During most of the 60's, KVET featured the popular music of the day, plus a strong emphasis on news and sports block programming. The music of Frank Sinatra, Perry Como and Dianah Shore...Paul Harvey commentary, the Joe Pyne show, and Houston Astros baseball were all part of the mix.

KVET switched formats on April 14, 1969 to country music, and the Country Giant was born. Popular celebrity DJ's including Arleigh Duff, Penny Reeves, Jerry Gee and Sammy Allred quickly took KVET to the top of the local ratings during the 70's.

Despite increased competition, KVET continued to prosper in the 1980s by featuring a traditional mix of country music, news and sports, including Houston Oiler and Dallas Cowboy football.

In 1990, KVET began to also broadcast on 98.1 FM. With the new signal came the creation of the Sammy Allred and Bob Cole Morning Call-In Show. The show was a consistent ratings winner until Allred was fired in October 2007 for using profanity on the air. Through the 90's, KVET has evolved to a sports and talk station, the flagship station of the Longhorn Radio Network.

In August 2008, KVET's evening show was modified into "The Roadhouse", a hybrid format consisting of Texas/Red Dirt, Classic Outlaw and Americana/Alt-Country, programmed and hosted by Chris Mosser.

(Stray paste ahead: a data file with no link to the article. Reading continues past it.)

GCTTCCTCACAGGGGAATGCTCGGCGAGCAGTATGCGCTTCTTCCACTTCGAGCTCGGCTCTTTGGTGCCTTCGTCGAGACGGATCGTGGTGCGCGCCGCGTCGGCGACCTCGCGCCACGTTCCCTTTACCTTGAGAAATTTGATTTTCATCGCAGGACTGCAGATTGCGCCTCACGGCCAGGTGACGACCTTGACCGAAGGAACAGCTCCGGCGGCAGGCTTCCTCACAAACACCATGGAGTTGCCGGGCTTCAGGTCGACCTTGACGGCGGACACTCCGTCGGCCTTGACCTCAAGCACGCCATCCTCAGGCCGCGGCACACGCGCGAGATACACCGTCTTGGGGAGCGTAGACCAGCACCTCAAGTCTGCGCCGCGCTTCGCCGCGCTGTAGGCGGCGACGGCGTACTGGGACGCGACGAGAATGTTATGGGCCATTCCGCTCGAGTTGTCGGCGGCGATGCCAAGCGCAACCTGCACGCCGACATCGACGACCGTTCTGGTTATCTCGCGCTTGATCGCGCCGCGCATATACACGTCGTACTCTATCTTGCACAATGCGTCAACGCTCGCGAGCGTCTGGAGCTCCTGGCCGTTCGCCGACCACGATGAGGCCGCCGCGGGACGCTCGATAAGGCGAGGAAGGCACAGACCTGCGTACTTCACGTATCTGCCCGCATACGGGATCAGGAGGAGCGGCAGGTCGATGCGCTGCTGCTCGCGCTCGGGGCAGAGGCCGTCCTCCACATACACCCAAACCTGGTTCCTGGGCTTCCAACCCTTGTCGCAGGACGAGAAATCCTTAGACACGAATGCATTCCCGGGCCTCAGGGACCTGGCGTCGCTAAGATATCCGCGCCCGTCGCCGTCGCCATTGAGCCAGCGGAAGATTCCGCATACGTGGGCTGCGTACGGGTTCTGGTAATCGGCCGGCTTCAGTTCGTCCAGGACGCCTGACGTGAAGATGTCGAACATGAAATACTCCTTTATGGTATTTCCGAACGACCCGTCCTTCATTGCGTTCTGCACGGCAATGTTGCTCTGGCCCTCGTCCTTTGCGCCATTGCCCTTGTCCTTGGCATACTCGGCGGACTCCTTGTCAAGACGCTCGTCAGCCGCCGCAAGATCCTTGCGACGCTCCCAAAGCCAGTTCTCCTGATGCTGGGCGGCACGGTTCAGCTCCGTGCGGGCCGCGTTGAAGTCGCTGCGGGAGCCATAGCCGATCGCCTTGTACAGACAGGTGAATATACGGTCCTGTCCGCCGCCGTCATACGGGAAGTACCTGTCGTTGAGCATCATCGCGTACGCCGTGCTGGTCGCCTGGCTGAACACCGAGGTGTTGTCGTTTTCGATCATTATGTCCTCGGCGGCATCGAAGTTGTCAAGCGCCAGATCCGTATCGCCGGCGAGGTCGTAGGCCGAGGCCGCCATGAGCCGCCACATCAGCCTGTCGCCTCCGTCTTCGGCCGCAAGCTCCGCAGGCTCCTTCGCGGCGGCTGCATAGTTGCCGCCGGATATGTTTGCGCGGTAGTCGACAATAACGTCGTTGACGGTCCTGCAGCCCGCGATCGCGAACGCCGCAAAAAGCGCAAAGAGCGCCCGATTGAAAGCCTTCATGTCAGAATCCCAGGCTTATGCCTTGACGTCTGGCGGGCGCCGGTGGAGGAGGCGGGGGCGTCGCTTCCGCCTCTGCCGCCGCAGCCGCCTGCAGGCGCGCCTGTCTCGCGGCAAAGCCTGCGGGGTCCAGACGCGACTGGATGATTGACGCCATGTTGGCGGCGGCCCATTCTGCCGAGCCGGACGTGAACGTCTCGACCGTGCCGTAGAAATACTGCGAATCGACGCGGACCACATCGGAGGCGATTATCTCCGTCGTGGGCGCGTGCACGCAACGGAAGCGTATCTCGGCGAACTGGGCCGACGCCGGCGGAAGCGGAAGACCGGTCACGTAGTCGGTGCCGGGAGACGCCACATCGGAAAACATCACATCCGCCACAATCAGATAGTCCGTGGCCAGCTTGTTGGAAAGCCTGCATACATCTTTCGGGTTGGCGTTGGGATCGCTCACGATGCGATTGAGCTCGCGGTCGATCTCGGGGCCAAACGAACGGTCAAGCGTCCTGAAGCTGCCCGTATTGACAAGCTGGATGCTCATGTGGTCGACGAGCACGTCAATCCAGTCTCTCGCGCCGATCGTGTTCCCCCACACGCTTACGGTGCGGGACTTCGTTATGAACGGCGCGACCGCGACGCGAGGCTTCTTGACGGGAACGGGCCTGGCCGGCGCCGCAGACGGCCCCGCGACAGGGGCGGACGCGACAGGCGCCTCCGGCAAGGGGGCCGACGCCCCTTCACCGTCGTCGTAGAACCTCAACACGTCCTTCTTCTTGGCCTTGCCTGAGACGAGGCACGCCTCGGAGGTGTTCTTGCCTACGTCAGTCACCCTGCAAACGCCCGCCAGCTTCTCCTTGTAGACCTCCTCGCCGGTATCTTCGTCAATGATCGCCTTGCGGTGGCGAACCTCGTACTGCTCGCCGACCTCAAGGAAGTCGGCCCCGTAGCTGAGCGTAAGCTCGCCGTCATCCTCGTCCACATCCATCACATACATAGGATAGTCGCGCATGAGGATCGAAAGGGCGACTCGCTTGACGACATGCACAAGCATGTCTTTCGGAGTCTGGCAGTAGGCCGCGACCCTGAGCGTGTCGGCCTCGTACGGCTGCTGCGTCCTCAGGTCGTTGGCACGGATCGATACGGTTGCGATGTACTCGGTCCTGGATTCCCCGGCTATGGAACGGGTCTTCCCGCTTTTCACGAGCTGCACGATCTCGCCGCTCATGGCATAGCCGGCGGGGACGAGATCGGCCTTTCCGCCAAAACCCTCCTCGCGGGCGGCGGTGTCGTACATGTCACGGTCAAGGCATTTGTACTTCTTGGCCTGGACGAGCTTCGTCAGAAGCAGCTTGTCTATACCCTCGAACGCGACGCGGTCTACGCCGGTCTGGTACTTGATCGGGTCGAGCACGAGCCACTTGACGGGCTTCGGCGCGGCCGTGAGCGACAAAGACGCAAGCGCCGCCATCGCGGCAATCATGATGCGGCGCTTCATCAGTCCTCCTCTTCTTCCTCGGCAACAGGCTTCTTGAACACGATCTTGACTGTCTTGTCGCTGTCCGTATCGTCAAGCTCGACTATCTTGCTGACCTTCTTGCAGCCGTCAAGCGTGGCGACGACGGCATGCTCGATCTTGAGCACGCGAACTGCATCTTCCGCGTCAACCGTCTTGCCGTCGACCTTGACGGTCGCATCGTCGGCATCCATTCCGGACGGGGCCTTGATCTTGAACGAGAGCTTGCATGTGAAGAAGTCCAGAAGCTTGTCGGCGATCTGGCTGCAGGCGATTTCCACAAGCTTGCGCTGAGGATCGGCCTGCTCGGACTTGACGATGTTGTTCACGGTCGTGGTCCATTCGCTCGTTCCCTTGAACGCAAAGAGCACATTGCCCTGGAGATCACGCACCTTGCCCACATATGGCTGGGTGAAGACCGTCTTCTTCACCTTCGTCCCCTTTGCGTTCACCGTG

Frequency[edit]

98.3 MHz went on the air in 1950 under the call letters KHFI-FM, becoming Austin's second FM station. Prior to acquisition by KVET/KASE Broadcasting in 1991, the frequency was changed to 98.1, and the branding was changed to K-98.1. After the acquisition, the call letters were changed to match the company's AM station, KVET. The KHFI call letters were then moved to the separately-owned 96.7 frequency. In 2000, the KVET/KVET-FM/KASE combo which by then included KFMK-FM and owned by AMFM/Capstar merged with Clear Channel Radio which already included 96.7 KHFI-FM and KPEZ-FM again uniting the two stations involved in the "KHFI frequency swap" of 1990.

Controversy[edit]

In May 2007, morning show host Sammy Allred was suspended after calling presidential candidate Barack Obama a "clean darky", in response to Sen. Joseph Biden's comments about Obama.[1] He was fired on October 30, 2007, for apparently swearing on-air, calling a listener an "a-hole."[2]